The human rights provisions contained within the Japanese constitution were remarkable and comprehensive back then and remain so to this day, compared to almost any other country. In recent years however, the international community has advised Japan to improve human rights via a number of different channels. In particular, the UN Human Rights Council has recommended regular universal inspections and has joined a whole host of organizations, including the ICCPR Human Rights Committee, the Committee on Economic, Social and Cultural Rights, the Committee on the Elimination of Discrimination against Women, the Committee on the Elimination of Racial Discrimination and the Committee against Torture and Other Cruel, Inhuman or Degrading Treatment or Punishment, in calling for Japan to improve its conditions by introducing individual complaints procedures and establishing a domestic human rights monitoring body.

The need to introduce individual complaints procedures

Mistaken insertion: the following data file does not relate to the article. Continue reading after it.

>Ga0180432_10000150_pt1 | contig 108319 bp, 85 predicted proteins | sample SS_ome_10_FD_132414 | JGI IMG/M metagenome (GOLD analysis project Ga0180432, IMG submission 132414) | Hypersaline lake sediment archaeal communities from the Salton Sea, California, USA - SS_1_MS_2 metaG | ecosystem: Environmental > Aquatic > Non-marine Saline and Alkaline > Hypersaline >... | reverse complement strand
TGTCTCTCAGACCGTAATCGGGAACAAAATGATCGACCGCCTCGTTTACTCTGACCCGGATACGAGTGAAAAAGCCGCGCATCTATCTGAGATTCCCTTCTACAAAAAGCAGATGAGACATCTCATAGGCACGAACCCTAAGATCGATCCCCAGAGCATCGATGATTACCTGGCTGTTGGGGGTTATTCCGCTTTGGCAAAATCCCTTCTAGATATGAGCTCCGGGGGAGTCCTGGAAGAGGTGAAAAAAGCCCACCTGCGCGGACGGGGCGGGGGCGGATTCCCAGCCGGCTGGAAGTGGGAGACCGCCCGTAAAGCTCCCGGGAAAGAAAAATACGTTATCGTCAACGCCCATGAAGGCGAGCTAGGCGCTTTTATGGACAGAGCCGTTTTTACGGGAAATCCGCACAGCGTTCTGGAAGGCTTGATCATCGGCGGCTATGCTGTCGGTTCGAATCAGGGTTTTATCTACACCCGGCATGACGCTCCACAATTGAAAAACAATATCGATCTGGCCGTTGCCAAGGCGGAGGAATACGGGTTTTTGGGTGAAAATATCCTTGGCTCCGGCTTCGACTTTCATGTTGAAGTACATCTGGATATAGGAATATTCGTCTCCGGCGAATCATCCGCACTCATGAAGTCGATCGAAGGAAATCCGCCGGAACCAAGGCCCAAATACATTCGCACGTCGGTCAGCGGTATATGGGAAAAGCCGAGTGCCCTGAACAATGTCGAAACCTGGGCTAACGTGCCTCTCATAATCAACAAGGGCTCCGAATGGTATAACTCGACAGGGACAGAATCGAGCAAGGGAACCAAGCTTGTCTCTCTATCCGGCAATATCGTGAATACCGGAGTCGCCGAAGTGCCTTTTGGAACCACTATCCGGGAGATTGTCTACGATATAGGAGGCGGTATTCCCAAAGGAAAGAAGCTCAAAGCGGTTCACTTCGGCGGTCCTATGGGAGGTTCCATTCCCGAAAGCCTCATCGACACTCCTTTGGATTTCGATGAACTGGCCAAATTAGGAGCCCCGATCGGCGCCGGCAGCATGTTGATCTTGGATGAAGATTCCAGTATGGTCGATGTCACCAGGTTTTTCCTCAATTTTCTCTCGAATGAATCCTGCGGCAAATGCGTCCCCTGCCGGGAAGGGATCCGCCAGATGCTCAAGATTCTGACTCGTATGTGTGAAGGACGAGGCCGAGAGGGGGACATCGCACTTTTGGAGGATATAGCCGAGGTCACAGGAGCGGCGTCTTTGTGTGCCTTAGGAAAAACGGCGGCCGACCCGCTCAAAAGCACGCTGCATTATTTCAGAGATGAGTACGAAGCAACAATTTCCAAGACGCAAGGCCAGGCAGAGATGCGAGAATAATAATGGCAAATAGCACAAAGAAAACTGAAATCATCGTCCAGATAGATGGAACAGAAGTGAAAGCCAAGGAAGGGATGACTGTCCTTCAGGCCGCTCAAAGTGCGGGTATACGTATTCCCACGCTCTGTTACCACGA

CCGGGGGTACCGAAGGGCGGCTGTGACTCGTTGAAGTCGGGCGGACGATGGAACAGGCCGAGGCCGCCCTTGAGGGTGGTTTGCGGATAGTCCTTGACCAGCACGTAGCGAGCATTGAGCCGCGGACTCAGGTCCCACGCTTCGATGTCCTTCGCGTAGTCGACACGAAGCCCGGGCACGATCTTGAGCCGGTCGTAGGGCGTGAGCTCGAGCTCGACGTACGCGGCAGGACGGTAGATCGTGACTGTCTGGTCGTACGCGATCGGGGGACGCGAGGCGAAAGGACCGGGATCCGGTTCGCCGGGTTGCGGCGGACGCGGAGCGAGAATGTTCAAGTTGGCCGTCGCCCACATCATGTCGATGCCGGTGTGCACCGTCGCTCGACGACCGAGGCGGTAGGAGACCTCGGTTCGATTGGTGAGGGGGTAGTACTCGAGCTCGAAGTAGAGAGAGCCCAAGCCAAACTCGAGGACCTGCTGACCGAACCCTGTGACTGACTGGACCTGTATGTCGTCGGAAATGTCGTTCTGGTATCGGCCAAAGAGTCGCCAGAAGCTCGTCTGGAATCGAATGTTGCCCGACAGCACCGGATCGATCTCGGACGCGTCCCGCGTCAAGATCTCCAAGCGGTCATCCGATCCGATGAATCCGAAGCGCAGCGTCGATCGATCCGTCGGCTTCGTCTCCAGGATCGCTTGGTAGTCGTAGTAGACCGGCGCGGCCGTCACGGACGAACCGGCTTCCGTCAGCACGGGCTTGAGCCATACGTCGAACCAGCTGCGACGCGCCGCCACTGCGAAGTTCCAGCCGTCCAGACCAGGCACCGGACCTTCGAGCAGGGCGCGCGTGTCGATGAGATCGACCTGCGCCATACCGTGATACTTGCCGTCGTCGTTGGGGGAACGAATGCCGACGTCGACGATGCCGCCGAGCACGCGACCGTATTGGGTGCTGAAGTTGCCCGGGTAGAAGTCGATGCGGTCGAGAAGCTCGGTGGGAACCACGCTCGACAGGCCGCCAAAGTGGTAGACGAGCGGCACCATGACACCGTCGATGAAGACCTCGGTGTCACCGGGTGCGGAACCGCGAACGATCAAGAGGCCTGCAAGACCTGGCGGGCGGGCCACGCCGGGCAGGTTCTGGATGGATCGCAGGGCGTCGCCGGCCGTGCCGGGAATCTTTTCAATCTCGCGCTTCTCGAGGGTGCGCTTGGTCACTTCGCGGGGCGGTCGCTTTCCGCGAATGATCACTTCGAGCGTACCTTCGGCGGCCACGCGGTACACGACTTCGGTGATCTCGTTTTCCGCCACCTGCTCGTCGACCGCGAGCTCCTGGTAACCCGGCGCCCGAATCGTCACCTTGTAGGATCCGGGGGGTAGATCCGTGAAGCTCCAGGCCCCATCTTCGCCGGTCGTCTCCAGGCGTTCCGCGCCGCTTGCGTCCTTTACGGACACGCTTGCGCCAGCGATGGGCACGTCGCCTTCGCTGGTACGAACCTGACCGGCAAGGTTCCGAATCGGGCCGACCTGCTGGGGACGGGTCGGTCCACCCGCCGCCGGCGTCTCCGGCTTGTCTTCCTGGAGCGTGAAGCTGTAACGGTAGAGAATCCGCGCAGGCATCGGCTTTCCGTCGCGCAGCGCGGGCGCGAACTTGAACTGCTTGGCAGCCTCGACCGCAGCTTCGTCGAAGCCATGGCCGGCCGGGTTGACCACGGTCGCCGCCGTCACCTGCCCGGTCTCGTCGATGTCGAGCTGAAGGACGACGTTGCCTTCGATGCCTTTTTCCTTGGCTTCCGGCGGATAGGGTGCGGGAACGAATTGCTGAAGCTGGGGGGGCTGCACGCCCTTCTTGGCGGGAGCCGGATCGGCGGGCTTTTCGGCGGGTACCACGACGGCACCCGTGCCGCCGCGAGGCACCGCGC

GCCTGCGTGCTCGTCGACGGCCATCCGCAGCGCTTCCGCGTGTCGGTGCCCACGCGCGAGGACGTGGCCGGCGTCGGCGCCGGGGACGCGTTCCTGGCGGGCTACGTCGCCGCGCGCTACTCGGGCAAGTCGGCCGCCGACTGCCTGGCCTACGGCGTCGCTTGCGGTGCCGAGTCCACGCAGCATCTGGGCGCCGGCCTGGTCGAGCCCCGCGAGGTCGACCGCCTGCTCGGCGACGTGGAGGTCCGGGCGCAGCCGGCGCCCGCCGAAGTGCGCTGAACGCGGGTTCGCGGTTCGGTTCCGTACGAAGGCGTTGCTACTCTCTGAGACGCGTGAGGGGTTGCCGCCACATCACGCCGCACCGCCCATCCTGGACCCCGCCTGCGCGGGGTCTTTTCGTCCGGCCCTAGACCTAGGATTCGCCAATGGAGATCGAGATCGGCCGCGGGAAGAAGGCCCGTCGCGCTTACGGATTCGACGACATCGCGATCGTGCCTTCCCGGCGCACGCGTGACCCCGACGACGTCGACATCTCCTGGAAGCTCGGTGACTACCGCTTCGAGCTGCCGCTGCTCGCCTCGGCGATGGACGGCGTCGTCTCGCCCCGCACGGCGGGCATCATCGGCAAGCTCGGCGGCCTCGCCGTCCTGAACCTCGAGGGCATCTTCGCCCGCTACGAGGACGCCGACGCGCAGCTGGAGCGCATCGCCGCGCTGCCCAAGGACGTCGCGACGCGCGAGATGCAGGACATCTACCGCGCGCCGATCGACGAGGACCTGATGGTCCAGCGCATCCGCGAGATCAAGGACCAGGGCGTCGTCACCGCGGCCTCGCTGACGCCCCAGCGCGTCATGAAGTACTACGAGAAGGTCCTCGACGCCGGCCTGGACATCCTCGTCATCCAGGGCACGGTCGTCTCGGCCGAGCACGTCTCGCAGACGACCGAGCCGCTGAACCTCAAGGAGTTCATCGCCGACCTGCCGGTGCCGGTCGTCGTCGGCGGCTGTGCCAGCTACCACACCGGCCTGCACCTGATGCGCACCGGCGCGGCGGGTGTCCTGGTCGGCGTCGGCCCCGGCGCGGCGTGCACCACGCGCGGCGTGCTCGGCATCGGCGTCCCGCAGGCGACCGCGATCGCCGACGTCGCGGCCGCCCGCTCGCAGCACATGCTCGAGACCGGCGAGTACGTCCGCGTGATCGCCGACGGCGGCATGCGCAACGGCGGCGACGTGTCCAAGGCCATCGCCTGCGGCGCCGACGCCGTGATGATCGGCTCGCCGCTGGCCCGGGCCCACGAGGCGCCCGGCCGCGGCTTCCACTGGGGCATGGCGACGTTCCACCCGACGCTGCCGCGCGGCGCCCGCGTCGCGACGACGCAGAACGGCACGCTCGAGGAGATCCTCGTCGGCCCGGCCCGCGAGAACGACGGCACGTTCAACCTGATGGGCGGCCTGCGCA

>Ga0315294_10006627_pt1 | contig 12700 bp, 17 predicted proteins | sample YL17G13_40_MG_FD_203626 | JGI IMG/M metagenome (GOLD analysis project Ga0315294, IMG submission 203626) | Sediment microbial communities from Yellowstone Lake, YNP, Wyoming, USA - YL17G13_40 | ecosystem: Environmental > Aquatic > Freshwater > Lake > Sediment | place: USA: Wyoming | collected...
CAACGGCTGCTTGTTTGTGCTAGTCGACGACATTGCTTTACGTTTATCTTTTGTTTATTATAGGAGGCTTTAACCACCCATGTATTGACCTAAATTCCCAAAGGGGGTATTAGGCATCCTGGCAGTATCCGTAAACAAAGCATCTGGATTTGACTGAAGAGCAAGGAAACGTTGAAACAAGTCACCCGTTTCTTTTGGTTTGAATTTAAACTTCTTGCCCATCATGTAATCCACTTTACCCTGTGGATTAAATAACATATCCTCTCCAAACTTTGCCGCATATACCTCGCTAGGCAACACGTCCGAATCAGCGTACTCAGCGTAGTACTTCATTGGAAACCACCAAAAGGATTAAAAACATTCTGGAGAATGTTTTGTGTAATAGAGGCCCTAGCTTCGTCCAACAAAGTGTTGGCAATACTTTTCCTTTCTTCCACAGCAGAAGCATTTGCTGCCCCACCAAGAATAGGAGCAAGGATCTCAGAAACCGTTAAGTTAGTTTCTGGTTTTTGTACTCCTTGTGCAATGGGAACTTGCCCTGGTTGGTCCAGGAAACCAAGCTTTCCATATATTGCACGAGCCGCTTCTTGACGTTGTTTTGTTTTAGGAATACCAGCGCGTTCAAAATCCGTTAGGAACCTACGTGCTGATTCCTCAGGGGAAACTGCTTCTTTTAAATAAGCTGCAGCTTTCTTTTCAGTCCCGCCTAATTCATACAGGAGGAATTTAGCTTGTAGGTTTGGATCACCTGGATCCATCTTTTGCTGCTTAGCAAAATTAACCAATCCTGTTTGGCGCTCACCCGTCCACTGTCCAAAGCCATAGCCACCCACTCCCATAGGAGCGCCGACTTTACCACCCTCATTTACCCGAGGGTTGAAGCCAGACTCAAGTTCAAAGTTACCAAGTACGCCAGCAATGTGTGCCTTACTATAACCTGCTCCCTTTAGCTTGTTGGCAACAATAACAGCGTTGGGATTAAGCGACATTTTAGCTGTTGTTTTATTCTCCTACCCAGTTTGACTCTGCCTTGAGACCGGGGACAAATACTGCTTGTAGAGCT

Individual complaints procedures are specified under treaties such as the International Covenant on Civil and Political Rights, the International Covenant on Economic, Social and Cultural Rights, the Convention on the Elimination of All Forms of Discrimination against Women, the International Convention on the Elimination of All Forms of Racial Discrimination and the Convention against Torture and Other Cruel, Inhuman or Degrading Treatment or Punishment. Any individual claiming that their rights under international human rights treaties such as these have been violated is entitled to file a complaint with a committee of qualified experts set up in accordance with the relevant treaty and have their case reviewed. Individuals only have access to such procedures, however, if countries that have signed up to these treaties actually introduce them. Japan has not introduced any such procedures to date, due to incompatibilities with the provision of an independent judicial power under its constitution. It has been made clear, however, that opinions raised by international committees based on such procedures are not legally binding and do not have the power to overturn verdicts reached by the courts. This effectively eliminates any obstacles on paper.